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Antifreeze Overview

Seems like just yesterday, when you were flushing your radiator all you needed was to stop by the auto parts store and pick a gallon or two of Prestone antifreeze, which happened to be green in color.

Antifreeze has several tasks that are required under different conditions.

  • Protect the water from freezing
  • Protect the metal parts in the system
  • Lubricate the water pump and seals
  • Raise the temperature that the water will boil over

Well today you have a few more choices to make. Not only can you still get antifreeze in green but you can also get it, red, blue, orange, yellow and gold.

Because the primary ingredient in antifreeze is colorless they have added a dye to it so you can identify it from regular water. The antifreeze manufactures use the different colors to identify different specifications designed for different uses.

In Europe the water is generally very hard with high concentrations of minerals. European car manufactures prefer coolants with little or no phosphates. The phosphates can react with the magnesium and calcium salts in hard water, which can form solids. These solids can wear erode seals or clog narrow cooling passages.

Japanese manufacturers prefer coolants that are free of silicates, but higher in phosphates. It's difficult for the owner of a Japanese import to find this kind of antifreeze at the local parts store or even the dealership. However, for years American shops have been installing the traditional green coolant in Japanese imports with no problems.

American and Japanese coolants contain phosphates to protect the iron and steel parts in the engine. Even though the U.S. has hard water, it is not nearly as hard as the tap water found in Europe. In Europe it is not a good idea to use the standard green coolant. In addition to phosphates, most domestic coolants contain silicone and silicates. The silicone helps lubricate the water pump while the silicates help protect aluminum parts by coating the surfaces.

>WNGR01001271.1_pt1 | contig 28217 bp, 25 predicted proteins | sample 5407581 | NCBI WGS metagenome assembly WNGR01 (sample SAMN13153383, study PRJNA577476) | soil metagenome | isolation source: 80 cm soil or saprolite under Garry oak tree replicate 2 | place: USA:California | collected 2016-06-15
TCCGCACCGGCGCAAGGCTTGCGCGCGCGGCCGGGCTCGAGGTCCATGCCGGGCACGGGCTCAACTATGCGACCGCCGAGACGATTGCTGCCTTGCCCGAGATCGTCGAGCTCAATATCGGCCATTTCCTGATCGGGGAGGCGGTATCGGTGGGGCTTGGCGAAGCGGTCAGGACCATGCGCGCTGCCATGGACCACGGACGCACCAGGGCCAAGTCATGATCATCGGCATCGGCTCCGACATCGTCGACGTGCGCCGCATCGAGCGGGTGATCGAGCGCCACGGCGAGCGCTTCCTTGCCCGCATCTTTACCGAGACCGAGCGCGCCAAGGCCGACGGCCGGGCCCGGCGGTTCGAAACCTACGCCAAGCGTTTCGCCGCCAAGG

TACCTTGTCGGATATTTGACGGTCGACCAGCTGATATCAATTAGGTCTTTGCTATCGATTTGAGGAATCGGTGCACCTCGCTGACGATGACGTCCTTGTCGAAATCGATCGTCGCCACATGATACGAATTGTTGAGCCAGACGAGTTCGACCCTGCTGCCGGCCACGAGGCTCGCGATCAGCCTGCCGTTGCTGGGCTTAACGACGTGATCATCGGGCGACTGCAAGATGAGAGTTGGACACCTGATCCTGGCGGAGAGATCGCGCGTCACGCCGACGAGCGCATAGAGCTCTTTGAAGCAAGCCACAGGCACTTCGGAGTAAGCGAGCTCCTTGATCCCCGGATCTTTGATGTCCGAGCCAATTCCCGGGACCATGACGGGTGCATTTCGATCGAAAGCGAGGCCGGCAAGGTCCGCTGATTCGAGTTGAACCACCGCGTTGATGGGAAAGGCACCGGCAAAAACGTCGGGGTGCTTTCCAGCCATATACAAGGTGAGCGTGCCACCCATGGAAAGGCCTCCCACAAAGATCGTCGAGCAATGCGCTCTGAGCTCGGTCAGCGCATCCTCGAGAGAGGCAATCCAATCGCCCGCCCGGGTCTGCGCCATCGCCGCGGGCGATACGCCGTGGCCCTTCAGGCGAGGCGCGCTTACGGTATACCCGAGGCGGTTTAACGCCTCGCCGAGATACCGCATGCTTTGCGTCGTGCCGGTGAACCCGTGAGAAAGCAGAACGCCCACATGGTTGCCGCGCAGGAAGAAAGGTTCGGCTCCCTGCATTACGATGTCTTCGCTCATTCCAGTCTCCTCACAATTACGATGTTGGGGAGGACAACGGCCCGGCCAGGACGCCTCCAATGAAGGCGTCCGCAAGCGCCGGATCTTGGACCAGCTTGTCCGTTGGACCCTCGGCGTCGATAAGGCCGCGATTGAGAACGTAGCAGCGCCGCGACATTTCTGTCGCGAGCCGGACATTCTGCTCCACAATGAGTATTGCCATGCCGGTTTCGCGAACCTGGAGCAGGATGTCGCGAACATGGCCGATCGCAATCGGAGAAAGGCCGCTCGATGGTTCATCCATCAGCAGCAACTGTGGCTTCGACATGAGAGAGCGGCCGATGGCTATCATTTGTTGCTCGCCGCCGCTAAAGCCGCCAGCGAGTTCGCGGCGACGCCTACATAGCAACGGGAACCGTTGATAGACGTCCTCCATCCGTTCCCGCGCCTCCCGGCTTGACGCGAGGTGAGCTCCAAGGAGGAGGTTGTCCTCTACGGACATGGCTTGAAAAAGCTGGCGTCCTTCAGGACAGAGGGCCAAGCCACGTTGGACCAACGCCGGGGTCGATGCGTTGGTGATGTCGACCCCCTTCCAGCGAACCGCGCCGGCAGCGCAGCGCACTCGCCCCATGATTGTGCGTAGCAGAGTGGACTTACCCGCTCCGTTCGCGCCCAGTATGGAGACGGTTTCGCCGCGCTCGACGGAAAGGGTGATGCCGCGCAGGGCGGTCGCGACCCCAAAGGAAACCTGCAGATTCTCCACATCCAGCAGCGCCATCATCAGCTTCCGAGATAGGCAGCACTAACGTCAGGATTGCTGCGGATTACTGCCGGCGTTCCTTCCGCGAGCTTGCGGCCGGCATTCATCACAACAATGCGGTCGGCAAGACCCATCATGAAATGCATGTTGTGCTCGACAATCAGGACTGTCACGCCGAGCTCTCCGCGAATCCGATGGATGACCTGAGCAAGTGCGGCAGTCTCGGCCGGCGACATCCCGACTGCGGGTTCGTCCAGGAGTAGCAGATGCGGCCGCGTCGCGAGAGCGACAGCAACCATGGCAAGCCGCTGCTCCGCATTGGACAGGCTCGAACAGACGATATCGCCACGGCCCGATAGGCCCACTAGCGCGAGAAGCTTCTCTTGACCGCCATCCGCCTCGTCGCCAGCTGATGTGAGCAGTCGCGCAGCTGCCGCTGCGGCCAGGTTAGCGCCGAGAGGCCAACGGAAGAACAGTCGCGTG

Basically the different colors represent different metal protection packages. Just FYI on what the different colors are for.

  • Green For American cars
  • Green Dark, some Japanese cars
  • Orange Dex-Cool organic-acid technology (OAT)
  • Yellow DaimlerChrysler vehicles and some Fords specifie a yellow antifreeze/coolant with OAT and silicates
  • Gold DaimlerChrysler vehicles
  • Red Toyota with OAT and phosphates but not silicates
  • Pink Volkswagen and Audi with OAT and silicates
  • Green, Yellow or Blue for European cars

Note: This is just an outline and the manufactures of the antifreeze or the automobile can change this at anytime, please go by what is your owners' manual.

This newest antifreeze/coolant is based on organic acid technology that causes the metals to form a protective layer on themselves.

Note: Ethylene glycol, which makes up 96 percent of the antifreeze/coolant, has about half the heat transfer capability of plain water. So when you mix antifreeze and water in the recommended 50-50 mix, you give up 25% of your system's cooling capacity. Not a problem for newer cars because they are engineered with this mind.

Note: Many people opt to use distilled water instead of tap water, its your choice, today's coolants are designed to work with US hard tap water.

Note: Some people have reasoned that straight antifreeze would provide them with more cold wather protection but actually straight antifreeze will freeze around 8 degrees.

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